Tuesday, September 23, 2008

Convenience is NOT Compelling

I've working with a new client these days that really is selling convenience. Simplifying life should make for a simple PR message. But people are skeptical, rightly so, in trusting that technology is the answer to simplifying their lives. More often, it seems that technology is what needs simplifying--and here's where it gets complicated. People ask, what are you taking out of my life and how are you saving me time? And the answers to those questions always take a little explaining--show, don't tell the pain point. Backing into the pain point by way of the solution and by the time you're done talking, no one is interested in dealing with a minor set up hurdle, and no one's listening anymore.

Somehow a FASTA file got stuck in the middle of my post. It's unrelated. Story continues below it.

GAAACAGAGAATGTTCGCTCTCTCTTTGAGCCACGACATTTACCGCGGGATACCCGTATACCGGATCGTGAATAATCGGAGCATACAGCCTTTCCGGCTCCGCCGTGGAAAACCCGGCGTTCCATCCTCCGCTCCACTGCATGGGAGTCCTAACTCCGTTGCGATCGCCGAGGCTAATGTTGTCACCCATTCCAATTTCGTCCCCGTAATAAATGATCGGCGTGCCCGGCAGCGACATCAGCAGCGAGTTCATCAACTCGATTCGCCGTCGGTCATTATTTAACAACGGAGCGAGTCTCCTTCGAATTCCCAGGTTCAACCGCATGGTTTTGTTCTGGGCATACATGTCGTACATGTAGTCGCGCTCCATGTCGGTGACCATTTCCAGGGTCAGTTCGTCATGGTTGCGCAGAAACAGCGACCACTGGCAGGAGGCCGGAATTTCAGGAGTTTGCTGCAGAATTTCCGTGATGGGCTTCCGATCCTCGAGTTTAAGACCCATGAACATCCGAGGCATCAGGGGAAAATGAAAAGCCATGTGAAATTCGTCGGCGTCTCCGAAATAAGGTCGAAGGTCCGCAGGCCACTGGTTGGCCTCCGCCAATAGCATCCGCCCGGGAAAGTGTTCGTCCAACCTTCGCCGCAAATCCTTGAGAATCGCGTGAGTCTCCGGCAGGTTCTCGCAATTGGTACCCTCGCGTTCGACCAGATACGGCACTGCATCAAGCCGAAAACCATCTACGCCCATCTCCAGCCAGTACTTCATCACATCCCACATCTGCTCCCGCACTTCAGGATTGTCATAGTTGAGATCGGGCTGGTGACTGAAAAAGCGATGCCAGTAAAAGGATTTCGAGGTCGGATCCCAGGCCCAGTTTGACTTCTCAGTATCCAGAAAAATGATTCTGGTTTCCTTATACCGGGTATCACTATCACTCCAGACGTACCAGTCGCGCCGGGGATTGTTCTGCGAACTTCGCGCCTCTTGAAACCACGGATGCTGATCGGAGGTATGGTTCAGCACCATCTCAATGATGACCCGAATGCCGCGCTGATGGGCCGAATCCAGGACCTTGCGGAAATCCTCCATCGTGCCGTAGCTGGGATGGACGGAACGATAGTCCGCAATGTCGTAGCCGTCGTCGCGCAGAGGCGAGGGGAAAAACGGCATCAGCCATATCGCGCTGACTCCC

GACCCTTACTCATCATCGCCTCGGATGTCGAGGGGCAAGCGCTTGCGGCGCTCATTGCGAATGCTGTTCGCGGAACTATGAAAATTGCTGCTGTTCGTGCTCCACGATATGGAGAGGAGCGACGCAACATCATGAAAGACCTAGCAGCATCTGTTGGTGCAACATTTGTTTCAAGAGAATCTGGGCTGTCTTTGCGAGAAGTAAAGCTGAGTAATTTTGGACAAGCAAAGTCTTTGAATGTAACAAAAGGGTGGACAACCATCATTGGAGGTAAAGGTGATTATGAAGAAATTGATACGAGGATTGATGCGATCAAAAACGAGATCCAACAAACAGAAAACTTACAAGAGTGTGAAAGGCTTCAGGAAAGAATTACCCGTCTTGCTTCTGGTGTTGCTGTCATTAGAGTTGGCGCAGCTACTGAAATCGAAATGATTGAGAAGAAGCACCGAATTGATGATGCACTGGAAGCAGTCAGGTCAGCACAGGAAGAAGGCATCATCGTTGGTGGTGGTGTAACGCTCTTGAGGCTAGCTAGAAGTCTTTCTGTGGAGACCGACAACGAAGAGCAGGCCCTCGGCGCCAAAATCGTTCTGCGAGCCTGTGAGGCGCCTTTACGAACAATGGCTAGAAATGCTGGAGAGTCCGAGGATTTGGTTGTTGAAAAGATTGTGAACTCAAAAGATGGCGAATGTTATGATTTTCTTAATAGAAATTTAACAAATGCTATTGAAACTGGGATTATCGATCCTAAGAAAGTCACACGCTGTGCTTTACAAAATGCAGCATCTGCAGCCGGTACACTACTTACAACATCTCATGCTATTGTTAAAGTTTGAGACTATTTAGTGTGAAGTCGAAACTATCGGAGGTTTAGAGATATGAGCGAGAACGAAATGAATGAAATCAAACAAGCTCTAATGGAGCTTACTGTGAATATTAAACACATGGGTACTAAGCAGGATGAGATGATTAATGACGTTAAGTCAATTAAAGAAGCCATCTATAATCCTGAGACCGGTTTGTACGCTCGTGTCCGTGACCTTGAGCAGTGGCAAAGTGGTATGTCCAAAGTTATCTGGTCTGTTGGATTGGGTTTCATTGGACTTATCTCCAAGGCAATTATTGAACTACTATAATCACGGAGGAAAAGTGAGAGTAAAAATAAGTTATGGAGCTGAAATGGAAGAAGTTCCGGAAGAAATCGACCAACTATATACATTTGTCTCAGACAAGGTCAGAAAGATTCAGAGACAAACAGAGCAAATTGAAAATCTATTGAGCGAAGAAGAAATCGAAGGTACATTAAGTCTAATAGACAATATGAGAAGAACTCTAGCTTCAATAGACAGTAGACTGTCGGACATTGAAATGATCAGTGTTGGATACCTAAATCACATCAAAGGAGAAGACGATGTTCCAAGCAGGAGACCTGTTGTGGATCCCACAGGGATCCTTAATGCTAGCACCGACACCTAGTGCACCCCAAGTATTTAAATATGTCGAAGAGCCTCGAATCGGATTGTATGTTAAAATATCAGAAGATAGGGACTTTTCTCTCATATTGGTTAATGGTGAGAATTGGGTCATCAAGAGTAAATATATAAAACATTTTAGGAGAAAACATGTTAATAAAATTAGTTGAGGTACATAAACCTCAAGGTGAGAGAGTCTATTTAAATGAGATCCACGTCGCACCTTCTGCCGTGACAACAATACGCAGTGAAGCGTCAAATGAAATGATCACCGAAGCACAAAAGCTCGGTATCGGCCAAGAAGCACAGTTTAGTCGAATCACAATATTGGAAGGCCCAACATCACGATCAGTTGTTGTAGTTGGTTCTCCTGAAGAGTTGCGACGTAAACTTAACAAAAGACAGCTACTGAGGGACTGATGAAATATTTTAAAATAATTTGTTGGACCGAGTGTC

The bottom line: convenience isn't compelling; it's complicated.

The problem is what people understand--in part because people like to commiserate and complain about things. What is the problem? Can you explain it in one sentence? How about in three-word phrase? Now, stage the picture.

What emotions does that problem raise? Anger? Frustration? Emotions and stories give people something to relate to, a human element.

People can't relate to convenience. We all want it. We all want more time. But it sets the bar too high--how can you give people enough time? How can something be convenient enough? It needs to do more than that to be compelling, it needs to solve a bigger problem.

Can someone invent a time machine please? That would be convenient and compelling.

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